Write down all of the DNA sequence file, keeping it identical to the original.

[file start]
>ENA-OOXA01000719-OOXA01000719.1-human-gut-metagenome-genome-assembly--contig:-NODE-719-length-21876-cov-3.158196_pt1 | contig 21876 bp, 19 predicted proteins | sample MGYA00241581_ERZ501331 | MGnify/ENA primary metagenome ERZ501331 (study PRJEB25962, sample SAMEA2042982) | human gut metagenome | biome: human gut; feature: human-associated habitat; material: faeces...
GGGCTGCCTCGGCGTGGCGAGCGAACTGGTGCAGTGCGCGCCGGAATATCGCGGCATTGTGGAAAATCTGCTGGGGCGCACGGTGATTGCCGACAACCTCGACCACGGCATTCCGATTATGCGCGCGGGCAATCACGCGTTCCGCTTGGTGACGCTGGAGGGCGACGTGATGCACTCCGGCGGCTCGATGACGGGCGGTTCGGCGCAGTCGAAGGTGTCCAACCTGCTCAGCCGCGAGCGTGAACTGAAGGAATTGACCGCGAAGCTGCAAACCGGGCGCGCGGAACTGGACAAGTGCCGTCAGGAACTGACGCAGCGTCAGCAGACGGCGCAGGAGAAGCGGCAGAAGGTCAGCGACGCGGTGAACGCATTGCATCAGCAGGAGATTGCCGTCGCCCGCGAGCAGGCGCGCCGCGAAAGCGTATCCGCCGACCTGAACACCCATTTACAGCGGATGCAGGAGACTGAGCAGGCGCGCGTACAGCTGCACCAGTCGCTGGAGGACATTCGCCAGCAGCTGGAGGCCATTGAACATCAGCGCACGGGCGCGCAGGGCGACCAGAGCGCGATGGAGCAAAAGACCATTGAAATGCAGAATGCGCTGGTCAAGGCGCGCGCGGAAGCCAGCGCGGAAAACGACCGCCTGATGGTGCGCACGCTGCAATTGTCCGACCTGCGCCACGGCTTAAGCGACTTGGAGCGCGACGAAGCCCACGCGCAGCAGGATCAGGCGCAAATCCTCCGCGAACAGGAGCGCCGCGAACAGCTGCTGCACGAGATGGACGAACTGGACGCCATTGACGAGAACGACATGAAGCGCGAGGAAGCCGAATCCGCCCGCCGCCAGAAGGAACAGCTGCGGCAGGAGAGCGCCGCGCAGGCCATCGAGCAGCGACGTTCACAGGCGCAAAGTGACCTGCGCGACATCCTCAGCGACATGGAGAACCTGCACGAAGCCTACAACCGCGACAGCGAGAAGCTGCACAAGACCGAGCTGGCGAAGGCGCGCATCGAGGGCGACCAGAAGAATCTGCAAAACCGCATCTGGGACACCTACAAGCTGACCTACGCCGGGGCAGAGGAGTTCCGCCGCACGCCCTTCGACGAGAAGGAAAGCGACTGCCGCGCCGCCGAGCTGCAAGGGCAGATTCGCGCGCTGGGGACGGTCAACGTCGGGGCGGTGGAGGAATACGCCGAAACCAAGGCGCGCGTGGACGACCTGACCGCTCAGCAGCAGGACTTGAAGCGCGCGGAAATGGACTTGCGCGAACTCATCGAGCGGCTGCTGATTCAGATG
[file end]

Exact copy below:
>ENA-OOXA01000719-OOXA01000719.1-human-gut-metagenome-genome-assembly--contig:-NODE-719-length-21876-cov-3.158196_pt1 | contig 21876 bp, 19 predicted proteins | sample MGYA00241581_ERZ501331 | MGnify/ENA primary metagenome ERZ501331 (study PRJEB25962, sample SAMEA2042982) | human gut metagenome | biome: human gut; feature: human-associated habitat; material: faeces...
GGGCTGCCTCGGCGTGGCGAGCGAACTGGTGCAGTGCGCGCCGGAATATCGCGGCATTGTGGAAAATCTGCTGGGGCGCACGGTGATTGCCGACAACCTCGACCACGGCATTCCGATTATGCGCGCGGGCAATCACGCGTTCCGCTTGGTGACGCTGGAGGGCGACGTGATGCACTCCGGCGGCTCGATGACGGGCGGTTCGGCGCAGTCGAAGGTGTCCAACCTGCTCAGCCGCGAGCGTGAACTGAAGGAATTGACCGCGAAGCTGCAAACCGGGCGCGCGGAACTGGACAAGTGCCGTCAGGAACTGACGCAGCGTCAGCAGACGGCGCAGGAGAAGCGGCAGAAGGTCAGCGACGCGGTGAACGCATTGCATCAGCAGGAGATTGCCGTCGCCCGCGAGCAGGCGCGCCGCGAAAGCGTATCCGCCGACCTGAACACCCATTTACAGCGGATGCAGGAGACTGAGCAGGCGCGCGTACAGCTGCACCAGTCGCTGGAGGACATTCGCCAGCAGCTGGAGGCCATTGAACATCAGCGCACGGGCGCGCAGGGCGACCAGAGCGCGATGGAGCAAAAGACCATTGAAATGCAGAATGCGCTGGTCAAGGCGCGCGCGGAAGCCAGCGCGGAAAACGACCGCCTGATGGTGCGCACGCTGCAATTGTCCGACCTGCGCCACGGCTTAAGCGACTTGGAGCGCGACGAAGCCCACGCGCAGCAGGATCAGGCGCAAATCCTCCGCGAACAGGAGCGCCGCGAACAGCTGCTGCACGAGATGGACGAACTGGACGCCATTGACGAGAACGACATGAAGCGCGAGGAAGCCGAATCCGCCCGCCGCCAGAAGGAACAGCTGCGGCAGGAGAGCGCCGCGCAGGCCATCGAGCAGCGACGTTCACAGGCGCAAAGTGACCTGCGCGACATCCTCAGCGACATGGAGAACCTGCACGAAGCCTACAACCGCGACAGCGAGAAGCTGCACAAGACCGAGCTGGCGAAGGCGCGCATCGAGGGCGACCAGAAGAATCTGCAAAACCGCATCTGGGACACCTACAAGCTGACCTACGCCGGGGCAGAGGAGTTCCGCCGCACGCCCTTCGACGAGAAGGAAAGCGACTGCCGCGCCGCCGAGCTGCAAGGGCAGATTCGCGCGCTGGGGACGGTCAACGTCGGGGCGGTGGAGGAATACGCCGAAACCAAGGCGCGCGTGGACGACCTGACCGCTCAGCAGCAGGACTTGAAGCGCGCGGAAATGGACTTGCGCGAACTCATCGAGCGGCTGCTGATTCAGATG